Business View: M&S hasn't seen the last of the Monaco marauder

Stuart Rose's timeframe is tight. The annual results next May could be his Waterloo
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The Independent Online

So it's over. Just as Philip Green caught Marks & Spencer on the hop when he announced his intention to bid (the then chief executive, Roger Holmes, was just about to phone me, of all people), so he surprised them when he gave up the fight. M&S directors were in a board meeting, deciding whether to allow Mr Green more access to their books (the answer would surely have been no), when the volcanic entrepreneur pulled up his stumps. And in typical Green fashion, he didn't call the M&S chairman to tell him, he put out the announcement and one of M&S's advisers learnt about it when an email popped up on his hand-held computer.

So it's over. Just as Philip Green caught Marks & Spencer on the hop when he announced his intention to bid (the then chief executive, Roger Holmes, was just about to phone me, of all people), so he surprised them when he gave up the fight. M&S directors were in a board meeting, deciding whether to allow Mr Green more access to their books (the answer would surely have been no), when the volcanic entrepreneur pulled up his stumps. And in typical Green fashion, he didn't call the M&S chairman to tell him, he put out the announcement and one of M&S's advisers learnt about it when an email popped up on his hand-held computer.

Speaking to me as he returned to Monaco to lick his wounds, Mr Green was his typically vitriolic self. He called Paul Myners, the M&S chairman, an "anti-Semitic left-winger". I countered that I'd known Mr Myners for more than a decade, and while his politics might favour Labour, he certainly did not hate Jews. But Mr Green howled that Mr Myners had said he wanted to prevent him becoming the richest man in Britain, so he must be anti-Semitic.

While that argument was farcical, Mr Green gave other reasons why his tilt at M&S had, he claimed, been unfairly thwarted. And these did hit closer to home.

He said that his success in the past had worked against him. His purchases of Sears and Bhs were demonstrable bargains (he also included Arcadia in this argument, but I have yet to be convinced that he has made the Top Shop-to-Burtons group worth a great deal more than he paid). So, he said, if he was willing to pay 400p for M&S, the City would think it was worth 900p. Allowing for some inflation of the numbers, I think he has a point. But if Stuart Rose is not able to weave his magic at M&S, the shareholders will be happy to sell out to Mr Green if he bids again.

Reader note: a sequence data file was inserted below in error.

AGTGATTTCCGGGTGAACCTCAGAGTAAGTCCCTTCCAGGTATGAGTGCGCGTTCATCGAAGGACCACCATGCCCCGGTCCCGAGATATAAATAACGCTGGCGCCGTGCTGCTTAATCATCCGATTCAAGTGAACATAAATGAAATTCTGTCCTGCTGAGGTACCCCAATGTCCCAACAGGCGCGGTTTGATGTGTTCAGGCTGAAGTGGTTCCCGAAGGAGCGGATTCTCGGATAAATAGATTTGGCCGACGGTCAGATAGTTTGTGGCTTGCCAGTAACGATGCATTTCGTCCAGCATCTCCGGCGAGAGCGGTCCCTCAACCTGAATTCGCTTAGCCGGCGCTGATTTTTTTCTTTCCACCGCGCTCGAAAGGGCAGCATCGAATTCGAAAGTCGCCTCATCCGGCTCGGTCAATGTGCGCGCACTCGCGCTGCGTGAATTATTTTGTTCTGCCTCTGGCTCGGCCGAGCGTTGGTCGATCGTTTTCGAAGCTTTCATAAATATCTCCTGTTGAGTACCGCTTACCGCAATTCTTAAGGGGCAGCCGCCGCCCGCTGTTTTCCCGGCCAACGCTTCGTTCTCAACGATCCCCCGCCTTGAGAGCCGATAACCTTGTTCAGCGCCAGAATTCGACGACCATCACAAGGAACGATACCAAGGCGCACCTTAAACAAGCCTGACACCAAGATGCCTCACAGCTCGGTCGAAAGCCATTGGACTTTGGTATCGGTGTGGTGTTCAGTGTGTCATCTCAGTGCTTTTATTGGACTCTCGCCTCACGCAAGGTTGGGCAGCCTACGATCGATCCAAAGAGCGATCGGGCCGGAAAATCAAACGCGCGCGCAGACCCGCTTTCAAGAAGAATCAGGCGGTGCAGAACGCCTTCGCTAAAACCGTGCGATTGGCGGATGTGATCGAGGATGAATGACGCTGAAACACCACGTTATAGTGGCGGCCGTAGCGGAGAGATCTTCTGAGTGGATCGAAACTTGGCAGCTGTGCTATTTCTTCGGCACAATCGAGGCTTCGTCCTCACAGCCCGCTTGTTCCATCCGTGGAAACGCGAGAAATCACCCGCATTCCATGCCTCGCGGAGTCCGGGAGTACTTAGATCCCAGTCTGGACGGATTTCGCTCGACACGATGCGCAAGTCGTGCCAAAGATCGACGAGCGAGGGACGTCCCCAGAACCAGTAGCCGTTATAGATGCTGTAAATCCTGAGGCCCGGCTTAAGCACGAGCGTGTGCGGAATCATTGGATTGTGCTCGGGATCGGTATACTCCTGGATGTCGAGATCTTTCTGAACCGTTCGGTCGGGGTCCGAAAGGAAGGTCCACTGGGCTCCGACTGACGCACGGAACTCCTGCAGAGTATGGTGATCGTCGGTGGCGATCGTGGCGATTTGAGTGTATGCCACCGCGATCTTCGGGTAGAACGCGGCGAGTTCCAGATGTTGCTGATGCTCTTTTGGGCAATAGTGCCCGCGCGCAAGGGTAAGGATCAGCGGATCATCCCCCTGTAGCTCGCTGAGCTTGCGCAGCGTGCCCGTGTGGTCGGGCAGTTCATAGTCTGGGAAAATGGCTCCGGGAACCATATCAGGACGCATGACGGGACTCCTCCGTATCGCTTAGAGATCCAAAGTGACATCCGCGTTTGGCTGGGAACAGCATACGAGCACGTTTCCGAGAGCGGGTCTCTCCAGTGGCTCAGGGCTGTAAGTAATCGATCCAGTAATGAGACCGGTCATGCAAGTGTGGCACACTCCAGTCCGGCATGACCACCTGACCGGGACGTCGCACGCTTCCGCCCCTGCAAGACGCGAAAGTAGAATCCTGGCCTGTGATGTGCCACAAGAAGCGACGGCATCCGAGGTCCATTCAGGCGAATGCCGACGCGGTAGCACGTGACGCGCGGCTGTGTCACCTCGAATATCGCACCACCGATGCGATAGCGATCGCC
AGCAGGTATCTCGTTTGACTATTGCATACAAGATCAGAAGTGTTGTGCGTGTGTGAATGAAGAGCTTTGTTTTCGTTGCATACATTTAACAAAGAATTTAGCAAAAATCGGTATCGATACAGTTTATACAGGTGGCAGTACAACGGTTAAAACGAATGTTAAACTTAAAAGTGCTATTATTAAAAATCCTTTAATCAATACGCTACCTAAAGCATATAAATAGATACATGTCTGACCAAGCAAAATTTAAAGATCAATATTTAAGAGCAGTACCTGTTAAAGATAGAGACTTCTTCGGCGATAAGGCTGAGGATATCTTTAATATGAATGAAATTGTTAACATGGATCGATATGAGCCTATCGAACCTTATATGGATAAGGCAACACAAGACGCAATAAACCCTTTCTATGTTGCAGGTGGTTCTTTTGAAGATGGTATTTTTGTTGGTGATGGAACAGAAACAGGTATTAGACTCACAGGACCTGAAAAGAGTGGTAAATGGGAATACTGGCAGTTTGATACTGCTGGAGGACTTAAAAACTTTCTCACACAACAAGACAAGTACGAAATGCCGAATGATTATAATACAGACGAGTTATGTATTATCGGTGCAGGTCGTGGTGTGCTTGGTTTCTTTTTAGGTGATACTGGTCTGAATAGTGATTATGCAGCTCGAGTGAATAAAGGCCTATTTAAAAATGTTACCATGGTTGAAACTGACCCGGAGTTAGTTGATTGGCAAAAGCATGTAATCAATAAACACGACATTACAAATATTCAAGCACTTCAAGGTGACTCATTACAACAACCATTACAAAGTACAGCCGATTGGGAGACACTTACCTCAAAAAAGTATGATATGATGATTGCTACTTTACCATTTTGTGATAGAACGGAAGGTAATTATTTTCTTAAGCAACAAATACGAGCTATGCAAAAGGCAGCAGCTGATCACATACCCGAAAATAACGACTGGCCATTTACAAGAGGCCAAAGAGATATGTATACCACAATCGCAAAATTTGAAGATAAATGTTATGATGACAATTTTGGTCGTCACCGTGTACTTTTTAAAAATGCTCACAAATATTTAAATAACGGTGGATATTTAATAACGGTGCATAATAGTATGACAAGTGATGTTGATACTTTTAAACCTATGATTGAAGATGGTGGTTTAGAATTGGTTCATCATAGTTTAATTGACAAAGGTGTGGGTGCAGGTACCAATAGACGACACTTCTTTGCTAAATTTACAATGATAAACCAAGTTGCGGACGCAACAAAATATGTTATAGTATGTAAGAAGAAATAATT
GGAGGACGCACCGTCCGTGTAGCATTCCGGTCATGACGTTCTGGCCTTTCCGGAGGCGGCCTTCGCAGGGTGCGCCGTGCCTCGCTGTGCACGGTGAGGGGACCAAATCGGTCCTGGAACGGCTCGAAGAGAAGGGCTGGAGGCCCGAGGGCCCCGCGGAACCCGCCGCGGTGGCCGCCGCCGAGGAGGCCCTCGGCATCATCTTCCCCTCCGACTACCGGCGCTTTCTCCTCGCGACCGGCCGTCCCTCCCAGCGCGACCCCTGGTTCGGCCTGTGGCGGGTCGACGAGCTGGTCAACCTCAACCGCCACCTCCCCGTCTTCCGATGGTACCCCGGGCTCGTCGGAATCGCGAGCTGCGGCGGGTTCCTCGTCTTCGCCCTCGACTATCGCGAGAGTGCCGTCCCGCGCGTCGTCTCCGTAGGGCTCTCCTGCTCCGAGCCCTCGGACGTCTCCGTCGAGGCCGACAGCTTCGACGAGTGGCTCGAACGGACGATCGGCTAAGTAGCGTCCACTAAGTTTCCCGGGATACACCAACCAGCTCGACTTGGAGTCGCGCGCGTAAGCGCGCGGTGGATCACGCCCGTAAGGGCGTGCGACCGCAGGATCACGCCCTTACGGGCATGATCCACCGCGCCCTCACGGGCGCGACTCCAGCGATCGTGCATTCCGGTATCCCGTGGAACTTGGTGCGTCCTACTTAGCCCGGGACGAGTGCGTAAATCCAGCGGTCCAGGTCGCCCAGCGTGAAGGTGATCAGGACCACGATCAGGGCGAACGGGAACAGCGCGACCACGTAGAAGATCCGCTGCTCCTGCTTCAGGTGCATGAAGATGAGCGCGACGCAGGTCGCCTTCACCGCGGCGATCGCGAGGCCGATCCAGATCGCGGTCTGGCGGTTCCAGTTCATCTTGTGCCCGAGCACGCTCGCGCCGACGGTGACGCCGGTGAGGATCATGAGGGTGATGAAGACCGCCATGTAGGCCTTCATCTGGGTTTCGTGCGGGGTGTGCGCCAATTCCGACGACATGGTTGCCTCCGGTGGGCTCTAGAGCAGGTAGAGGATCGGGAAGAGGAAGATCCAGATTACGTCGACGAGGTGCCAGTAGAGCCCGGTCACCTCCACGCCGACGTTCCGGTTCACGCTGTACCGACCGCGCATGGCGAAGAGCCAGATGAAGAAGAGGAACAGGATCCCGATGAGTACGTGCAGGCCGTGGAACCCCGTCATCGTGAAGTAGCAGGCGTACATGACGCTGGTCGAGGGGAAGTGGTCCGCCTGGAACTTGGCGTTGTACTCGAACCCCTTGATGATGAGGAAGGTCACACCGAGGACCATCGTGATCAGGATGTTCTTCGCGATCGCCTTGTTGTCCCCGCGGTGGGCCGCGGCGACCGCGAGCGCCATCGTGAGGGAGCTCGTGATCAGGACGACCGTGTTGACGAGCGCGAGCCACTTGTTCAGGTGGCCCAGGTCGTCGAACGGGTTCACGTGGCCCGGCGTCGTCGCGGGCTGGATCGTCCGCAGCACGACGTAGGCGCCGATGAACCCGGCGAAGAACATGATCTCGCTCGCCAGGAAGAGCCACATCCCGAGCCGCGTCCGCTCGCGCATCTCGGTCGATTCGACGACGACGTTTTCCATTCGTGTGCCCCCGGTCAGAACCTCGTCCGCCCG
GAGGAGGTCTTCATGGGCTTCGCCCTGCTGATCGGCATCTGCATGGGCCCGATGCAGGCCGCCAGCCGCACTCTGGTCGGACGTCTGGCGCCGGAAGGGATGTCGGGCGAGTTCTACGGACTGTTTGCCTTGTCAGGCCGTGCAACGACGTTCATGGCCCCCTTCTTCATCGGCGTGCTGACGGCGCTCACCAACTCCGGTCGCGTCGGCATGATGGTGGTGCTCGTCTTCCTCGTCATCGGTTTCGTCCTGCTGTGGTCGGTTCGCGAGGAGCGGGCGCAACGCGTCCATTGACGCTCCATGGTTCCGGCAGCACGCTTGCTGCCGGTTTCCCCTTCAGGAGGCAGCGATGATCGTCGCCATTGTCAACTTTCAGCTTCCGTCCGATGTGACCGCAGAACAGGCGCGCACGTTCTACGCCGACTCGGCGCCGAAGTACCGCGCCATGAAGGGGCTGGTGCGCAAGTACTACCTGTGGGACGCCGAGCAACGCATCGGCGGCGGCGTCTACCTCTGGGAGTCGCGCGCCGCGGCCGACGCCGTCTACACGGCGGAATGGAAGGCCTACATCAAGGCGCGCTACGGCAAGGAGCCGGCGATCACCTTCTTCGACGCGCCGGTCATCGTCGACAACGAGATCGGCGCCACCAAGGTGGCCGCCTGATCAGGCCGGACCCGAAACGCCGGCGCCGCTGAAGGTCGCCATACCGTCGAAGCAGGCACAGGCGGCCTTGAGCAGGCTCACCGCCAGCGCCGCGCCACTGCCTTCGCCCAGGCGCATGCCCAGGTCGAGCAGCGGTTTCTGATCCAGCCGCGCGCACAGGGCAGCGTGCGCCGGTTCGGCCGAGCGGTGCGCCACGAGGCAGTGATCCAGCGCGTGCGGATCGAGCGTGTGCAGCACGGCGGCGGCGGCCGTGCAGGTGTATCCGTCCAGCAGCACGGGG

Mr Green's other kvetch is about the pension fund trustees. They refused to meet him, they would not give him any information about the fund position, and when they did release information it was biased against Mr Green and leaked at 1.30am.

Again, the detail is a little awry - the leak was at midnight (I remember the call all too well). And the pension fund trustees' views, while rather tough on Mr Green in saying he could have to put up to £1.8bn into the fund to shore it up, were totally defensible. The trustees' only interest should be that the pensions can be paid, and if that means making it hard for a highly leveraged bid to go through, then fair enough.

But what was wrong was that David Norgrove - a former director of M&S, remember, as well as chairman of the trustees - wasn't willing to meet with Mr Green or his advisers, to discuss the reasoning behind the fund's calculations. Mr Green calls this "shabby". I'd call it ill-advised. Whatever, it is now history.

Or is it? Because while Mr Green is currently saying he doesn't think he'll bid again, it's quite easy to see a situation where he might. He has shown he can raise over £12bn of finance for a takeover bid, and has clearly won the support of Goldman Sachs and HBOS. And nothing else on the high street has the same mix of potential and kudos as M&S.

Stuart Rose is clearly a talent and is putting together a good team at M&S. But his timeframe is tight. He can do little about this Christmas, which on the clothing side is already "bought", so we are looking to food, to the spring collections, and to taking costs out of the supply chain to deliver for him. The results next May, which did for Roger Holmes this May, could be Stuart's Waterloo.

M&S's largest shareholder, Brandes, has shown it is willing to sell out if 400p is on the table (even though 400p was in reality never on the table from Mr Green). The Monaco mogul will hang over M&S like a foul-mouthed sword of Damocles. But if M&S shares are languishing at 300p next May, the board of M&S will have little choice but to talk turkey with him.

j.nisse@independent.co.uk

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